Our client wanted to be temporarily reunited with his wife who was living in the United States, but time limitations to his visitor visa meant he had to seek a longer- term alternative. The E-2 Treaty Investor Visa proved the optimal solution.
By Verdie Atienza, Senior Attorney, Head of E-2 and L-1 Visa Practice
Our firm assisted a Jordanian national to with obtaining an E-2 visa and subsequently a green card. While he is married to a US permanent resident, he did not initially wish to reside in America permanently.
Since he did not want to be apart from his wife for too long, he entered the US on his visitor’s visa and was given a period of 6 months of authorized stay.
Prior to the expiration of his period of authorized stay, he has decided that he wants to stay for a longer period of time to determine whether he wants to permanently decide to live in the US or convince his wife go back with him to Jordan. We recommended the change of status to E-2 option for him.
Our firm assisted him in setting up his E-2 company and guided him on making the investments. He opened a bakery restaurant which offers a variety of Lebanese-style flatbreads with a variety of toppings, with options for meat-lovers, vegetarians, and vegans.
Having a permanent resident wife posed a hurdle in terms of proving his non-immigrant intent. We worked with the client in documenting ties to Jordan and we successfully obtained an approval which granted a period of authorized stay of two years on E-2 status.
The success of his business changed his mind about his future in America. He decided to apply for permanent residency by virtue of his marriage to a Green Card holder.
The priority date for spouses of permanent residents had recently become current and so we advised him to immediately file an adjustment of status application.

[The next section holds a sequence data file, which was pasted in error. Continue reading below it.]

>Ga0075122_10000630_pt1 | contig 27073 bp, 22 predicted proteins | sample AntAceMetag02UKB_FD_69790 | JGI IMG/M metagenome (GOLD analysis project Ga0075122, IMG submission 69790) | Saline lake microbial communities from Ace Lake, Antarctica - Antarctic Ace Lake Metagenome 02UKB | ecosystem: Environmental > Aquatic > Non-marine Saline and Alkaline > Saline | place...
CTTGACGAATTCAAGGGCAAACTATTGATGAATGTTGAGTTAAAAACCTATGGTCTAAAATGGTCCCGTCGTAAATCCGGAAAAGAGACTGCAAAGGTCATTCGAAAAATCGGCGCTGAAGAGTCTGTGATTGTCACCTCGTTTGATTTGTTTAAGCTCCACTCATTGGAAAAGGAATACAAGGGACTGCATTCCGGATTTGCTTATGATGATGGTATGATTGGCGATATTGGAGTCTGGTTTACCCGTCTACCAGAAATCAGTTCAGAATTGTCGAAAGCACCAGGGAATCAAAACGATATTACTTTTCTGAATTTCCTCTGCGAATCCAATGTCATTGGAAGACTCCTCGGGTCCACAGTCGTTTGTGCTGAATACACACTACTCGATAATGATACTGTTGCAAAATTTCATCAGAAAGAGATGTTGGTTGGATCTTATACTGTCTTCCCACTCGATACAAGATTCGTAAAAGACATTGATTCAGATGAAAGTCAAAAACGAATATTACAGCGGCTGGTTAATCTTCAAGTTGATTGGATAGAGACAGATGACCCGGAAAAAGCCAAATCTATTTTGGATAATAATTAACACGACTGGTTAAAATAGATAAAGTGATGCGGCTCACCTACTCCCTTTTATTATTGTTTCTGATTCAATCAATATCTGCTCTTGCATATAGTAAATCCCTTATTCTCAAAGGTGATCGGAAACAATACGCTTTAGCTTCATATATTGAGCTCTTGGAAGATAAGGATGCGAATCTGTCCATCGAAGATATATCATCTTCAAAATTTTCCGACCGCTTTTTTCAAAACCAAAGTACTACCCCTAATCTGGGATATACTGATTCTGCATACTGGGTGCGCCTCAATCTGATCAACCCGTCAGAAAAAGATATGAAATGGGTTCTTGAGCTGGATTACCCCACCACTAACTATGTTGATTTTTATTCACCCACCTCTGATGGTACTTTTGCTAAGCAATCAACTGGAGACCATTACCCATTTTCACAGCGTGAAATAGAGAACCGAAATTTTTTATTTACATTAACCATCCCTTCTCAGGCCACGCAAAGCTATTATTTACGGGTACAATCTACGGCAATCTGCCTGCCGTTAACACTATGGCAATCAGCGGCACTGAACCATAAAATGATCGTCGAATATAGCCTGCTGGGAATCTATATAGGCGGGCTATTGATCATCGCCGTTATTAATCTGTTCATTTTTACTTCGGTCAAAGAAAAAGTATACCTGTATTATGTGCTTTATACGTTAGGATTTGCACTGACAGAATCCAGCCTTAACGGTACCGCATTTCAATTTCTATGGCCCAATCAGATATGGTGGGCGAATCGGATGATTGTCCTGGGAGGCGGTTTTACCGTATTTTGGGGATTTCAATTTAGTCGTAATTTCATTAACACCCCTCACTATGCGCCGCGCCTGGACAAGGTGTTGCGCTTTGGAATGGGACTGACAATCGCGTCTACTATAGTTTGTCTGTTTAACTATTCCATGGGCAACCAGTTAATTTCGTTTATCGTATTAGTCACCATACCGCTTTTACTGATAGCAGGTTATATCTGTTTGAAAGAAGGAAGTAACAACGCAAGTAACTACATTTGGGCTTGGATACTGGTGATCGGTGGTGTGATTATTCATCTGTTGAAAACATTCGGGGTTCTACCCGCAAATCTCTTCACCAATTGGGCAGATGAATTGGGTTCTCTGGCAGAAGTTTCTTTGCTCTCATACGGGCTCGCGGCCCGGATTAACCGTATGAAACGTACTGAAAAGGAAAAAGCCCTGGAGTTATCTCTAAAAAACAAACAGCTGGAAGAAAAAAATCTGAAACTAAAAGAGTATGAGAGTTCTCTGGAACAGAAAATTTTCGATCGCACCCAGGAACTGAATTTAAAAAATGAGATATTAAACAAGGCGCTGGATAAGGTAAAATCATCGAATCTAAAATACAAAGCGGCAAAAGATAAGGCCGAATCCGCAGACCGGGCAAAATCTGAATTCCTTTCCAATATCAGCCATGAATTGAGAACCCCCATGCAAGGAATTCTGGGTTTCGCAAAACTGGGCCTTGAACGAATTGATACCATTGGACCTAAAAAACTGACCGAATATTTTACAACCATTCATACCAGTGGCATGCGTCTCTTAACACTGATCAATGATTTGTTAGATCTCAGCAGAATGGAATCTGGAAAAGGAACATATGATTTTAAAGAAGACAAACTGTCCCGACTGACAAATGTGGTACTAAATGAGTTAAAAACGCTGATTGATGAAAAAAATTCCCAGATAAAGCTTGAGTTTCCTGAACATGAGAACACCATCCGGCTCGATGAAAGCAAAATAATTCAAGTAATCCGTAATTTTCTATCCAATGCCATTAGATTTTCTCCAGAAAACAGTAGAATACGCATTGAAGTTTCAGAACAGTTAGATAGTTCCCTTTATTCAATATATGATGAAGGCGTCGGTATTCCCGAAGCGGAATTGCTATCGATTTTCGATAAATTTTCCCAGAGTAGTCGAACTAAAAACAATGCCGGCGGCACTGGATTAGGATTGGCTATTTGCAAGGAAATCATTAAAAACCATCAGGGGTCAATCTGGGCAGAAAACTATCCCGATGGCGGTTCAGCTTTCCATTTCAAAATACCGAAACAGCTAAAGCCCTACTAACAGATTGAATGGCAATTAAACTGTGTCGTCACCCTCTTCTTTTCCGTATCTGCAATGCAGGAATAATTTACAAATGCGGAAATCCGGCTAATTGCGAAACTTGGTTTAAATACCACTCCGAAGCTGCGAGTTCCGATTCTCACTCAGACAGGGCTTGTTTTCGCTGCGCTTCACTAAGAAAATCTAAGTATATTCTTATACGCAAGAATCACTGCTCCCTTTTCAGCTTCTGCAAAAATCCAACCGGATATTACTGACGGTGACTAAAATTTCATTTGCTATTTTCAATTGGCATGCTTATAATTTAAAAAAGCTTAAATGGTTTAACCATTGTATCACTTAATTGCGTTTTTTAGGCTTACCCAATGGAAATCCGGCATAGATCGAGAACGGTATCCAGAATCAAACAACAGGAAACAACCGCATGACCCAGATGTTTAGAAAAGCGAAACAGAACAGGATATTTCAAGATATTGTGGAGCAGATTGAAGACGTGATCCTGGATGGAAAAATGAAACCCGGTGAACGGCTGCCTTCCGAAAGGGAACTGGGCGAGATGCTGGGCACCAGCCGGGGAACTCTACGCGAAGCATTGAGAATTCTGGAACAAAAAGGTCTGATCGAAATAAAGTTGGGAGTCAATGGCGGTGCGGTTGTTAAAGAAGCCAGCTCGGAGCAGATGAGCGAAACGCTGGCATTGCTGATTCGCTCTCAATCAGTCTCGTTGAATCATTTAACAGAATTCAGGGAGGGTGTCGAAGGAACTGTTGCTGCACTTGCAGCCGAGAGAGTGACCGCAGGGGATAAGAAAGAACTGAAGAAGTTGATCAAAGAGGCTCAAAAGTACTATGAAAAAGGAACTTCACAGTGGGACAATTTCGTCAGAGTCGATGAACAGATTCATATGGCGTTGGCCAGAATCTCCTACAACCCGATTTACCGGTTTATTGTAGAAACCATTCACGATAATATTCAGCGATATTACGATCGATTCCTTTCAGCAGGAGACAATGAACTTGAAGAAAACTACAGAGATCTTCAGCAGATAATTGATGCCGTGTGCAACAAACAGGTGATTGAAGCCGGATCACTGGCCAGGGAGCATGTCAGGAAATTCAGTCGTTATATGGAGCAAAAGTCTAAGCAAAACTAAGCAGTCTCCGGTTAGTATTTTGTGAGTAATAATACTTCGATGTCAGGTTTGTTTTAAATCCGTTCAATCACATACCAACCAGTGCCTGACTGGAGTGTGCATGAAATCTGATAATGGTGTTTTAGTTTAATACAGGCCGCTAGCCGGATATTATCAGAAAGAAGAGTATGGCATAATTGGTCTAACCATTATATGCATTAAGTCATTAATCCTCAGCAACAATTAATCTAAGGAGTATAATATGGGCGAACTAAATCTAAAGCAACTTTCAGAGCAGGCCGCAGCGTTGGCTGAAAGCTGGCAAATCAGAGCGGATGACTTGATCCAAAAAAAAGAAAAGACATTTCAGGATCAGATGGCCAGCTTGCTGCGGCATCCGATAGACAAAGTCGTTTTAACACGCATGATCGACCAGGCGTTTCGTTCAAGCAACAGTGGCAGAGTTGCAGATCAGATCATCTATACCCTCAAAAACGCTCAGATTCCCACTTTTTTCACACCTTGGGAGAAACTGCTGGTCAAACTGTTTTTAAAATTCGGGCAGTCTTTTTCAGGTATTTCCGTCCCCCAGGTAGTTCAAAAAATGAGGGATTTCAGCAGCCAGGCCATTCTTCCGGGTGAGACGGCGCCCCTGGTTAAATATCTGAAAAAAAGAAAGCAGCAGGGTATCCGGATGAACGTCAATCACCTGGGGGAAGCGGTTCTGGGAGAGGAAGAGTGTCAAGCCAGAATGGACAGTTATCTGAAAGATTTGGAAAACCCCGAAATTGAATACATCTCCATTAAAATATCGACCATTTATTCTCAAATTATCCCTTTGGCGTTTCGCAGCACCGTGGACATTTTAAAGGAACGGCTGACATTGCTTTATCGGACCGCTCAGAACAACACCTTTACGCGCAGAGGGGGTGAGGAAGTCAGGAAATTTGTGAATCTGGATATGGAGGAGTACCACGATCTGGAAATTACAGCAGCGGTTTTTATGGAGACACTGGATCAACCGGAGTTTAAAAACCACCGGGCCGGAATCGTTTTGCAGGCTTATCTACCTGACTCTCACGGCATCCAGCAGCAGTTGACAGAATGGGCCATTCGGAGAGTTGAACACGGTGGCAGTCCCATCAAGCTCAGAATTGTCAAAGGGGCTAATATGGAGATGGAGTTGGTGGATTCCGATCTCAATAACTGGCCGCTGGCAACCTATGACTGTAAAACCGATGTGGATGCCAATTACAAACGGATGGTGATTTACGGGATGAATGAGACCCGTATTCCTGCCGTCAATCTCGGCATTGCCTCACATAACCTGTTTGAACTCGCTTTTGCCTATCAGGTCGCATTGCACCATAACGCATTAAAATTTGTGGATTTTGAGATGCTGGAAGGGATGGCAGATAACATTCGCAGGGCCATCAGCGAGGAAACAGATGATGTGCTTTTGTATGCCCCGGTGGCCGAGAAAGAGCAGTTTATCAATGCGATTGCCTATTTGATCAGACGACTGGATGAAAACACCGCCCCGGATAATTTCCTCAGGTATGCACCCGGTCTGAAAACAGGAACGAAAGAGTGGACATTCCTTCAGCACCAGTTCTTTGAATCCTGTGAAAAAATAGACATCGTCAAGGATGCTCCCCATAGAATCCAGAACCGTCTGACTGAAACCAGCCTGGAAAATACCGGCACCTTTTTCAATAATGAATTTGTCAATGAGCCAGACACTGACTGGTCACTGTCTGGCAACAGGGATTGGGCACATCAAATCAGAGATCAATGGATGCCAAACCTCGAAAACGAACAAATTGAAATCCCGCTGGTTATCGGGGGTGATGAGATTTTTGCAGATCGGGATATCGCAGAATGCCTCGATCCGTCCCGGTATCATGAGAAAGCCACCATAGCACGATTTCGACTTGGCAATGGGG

The application has been approved and he is now waiting for his Green Card. With careful planning, our firm managed to lessen the client’s physical separation from his wife.
What is the E-2 Treaty Investor Visa?
The E-2 Visa allows a person to move to the United States for the purposes of investing in and running a business. The visa is renewable indefinitely, provided the underlying business remains in operation.
Spouses can move to America along with the primary applicant and can apply to work outside the business. Dependant children can also move to the United States with their parents.
Investors can choose to purchase a ready-made franchise business provided it complies with the E-2 visa regulations. Davies & Associates has a team of corporate lawyers to make sure the franchise or start-up is structured in a way that complies with all the immigration regulations.
While many E-2 clients opt to invest in restaurants or retail, some choose to have businesses that do not necessarily require a bricks-and-mortar presence. These people benefit from a recent innovation to the E-2 visa program that no longer requires the business to have a physical premises.
Who is eligible for the E-2 Treaty Investor Visa
Eligibility for the E-2 Visa is determined by country of citizenship. An applicant must hold citizenship of a country that holds an E-2 Treaty with the United States.
The full list of countries with E-2 Treaties can be found here. Jordan holds an E-2 Treaty with the United States, so this client was directly eligible for the program. Since there are no quotas for this program, the client was not subject to any waiting lists and his application could progress quickly.
Furthermore, since the E-2 Treaty is governed by treaties, it is less exposed to political machinations than most other visa categories. These treaties tend to outlast short-term political changes in Washington.
If the client had not been from an E-2 Treaty Country, the client would need to have first obtained citizenship of an E-2 Treaty Country. The two E-2 treaty countries offering the quickest and most cost-effective pathways to citizenship are Grenada and Turkey.
Grenada offers dual citizenship within just a few months in exchange for an investment in real estate starting from $220,000 or a donation to a government fund starting from $150,000. Turkey requires a $250,000 investment in real estate or $500,000 deposits placed with Turkish banks.
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